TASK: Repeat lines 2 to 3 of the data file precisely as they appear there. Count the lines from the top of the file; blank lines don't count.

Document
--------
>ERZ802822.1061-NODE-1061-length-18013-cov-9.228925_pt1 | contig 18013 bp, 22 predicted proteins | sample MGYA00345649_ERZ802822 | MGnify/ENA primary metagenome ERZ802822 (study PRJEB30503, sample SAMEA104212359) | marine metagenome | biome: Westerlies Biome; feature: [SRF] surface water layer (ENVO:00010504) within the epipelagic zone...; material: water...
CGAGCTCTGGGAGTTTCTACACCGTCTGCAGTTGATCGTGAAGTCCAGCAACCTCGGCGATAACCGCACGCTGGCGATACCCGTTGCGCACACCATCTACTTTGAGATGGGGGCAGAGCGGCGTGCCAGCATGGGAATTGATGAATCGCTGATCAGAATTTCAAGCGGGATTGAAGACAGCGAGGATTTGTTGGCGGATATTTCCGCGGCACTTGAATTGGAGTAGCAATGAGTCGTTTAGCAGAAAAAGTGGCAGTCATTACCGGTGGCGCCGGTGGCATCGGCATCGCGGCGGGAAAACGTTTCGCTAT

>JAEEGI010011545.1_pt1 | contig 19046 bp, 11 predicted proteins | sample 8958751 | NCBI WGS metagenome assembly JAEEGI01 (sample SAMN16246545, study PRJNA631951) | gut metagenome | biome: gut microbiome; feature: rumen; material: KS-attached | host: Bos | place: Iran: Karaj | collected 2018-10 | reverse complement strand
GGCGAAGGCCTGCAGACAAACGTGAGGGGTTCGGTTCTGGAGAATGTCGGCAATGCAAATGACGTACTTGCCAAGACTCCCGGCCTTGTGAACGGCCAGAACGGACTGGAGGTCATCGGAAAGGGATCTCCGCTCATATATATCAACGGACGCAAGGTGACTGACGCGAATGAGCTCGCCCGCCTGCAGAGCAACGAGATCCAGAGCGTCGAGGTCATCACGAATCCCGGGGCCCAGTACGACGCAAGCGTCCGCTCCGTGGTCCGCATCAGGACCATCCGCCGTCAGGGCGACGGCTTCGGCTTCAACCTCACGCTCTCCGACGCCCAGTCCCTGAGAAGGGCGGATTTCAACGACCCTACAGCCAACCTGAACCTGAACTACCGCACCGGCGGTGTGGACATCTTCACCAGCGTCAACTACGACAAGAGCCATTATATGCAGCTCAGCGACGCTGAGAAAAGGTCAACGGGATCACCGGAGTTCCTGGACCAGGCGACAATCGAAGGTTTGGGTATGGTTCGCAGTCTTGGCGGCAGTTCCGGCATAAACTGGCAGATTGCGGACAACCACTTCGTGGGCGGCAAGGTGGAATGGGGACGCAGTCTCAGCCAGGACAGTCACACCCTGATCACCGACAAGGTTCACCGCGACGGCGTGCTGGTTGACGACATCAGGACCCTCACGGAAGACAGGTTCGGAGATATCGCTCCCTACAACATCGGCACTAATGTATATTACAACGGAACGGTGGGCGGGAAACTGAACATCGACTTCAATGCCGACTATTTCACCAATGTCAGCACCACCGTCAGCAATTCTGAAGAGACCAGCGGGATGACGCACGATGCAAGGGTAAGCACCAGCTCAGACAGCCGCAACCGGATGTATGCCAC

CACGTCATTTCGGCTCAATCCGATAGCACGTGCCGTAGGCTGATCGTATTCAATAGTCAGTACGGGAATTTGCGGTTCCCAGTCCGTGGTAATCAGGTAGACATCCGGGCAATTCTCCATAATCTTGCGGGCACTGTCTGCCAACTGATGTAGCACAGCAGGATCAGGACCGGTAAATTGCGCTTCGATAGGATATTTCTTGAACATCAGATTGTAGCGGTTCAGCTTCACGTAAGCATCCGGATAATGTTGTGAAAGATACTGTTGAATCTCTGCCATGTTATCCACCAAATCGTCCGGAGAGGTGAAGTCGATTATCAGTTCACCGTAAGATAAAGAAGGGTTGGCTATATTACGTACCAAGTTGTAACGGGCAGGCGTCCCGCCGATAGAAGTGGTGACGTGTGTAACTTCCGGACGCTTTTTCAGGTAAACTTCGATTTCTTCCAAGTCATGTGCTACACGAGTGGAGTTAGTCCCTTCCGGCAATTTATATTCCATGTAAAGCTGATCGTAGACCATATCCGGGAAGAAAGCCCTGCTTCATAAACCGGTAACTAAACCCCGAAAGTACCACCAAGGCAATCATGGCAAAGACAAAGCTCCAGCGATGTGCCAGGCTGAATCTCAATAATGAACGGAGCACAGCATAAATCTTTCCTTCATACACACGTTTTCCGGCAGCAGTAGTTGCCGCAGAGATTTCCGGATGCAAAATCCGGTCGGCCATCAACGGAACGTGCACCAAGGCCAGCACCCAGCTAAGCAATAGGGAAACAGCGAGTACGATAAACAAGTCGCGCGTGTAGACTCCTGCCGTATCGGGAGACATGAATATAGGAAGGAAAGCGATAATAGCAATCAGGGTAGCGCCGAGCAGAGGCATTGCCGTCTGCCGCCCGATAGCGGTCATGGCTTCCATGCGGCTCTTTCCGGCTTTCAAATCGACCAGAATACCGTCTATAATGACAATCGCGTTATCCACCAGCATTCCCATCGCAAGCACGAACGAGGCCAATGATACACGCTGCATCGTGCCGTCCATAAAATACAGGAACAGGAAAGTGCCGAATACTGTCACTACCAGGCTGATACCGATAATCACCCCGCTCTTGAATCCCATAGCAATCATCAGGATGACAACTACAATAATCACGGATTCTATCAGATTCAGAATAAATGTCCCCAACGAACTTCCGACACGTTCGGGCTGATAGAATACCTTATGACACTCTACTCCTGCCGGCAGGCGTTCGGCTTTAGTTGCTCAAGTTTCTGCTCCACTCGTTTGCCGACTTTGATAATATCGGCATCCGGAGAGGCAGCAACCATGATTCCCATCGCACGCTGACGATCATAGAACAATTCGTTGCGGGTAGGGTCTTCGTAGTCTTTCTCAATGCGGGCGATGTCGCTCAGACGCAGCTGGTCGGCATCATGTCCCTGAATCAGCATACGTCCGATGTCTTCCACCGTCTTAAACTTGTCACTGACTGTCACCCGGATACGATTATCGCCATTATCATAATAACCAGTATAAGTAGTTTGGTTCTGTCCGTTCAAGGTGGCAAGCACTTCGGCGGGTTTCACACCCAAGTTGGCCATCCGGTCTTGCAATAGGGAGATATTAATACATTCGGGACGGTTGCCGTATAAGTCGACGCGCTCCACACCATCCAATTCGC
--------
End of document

CGAGCTCTGGGAGTTTCTACACCGTCTGCAGTTGATCGTGAAGTCCAGCAACCTCGGCGATAACCGCACGCTGGCGATACCCGTTGCGCACACCATCTACTTTGAGATGGGGGCAGAGCGGCGTGCCAGCATGGGAATTGATGAATCGCTGATCAGAATTTCAAGCGGGATTGAAGACAGCGAGGATTTGTTGGCGGATATTTCCGCGGCACTTGAATTGGAGTAGCAATGAGTCGTTTAGCAGAAAAAGTGGCAGTCATTACCGGTGGCGCCGGTGGCATCGGCATCGCGGCGGGAAAACGTTTCGCTAT

>JAEEGI010011545.1_pt1 | contig 19046 bp, 11 predicted proteins | sample 8958751 | NCBI WGS metagenome assembly JAEEGI01 (sample SAMN16246545, study PRJNA631951) | gut metagenome | biome: gut microbiome; feature: rumen; material: KS-attached | host: Bos | place: Iran: Karaj | collected 2018-10 | reverse complement strand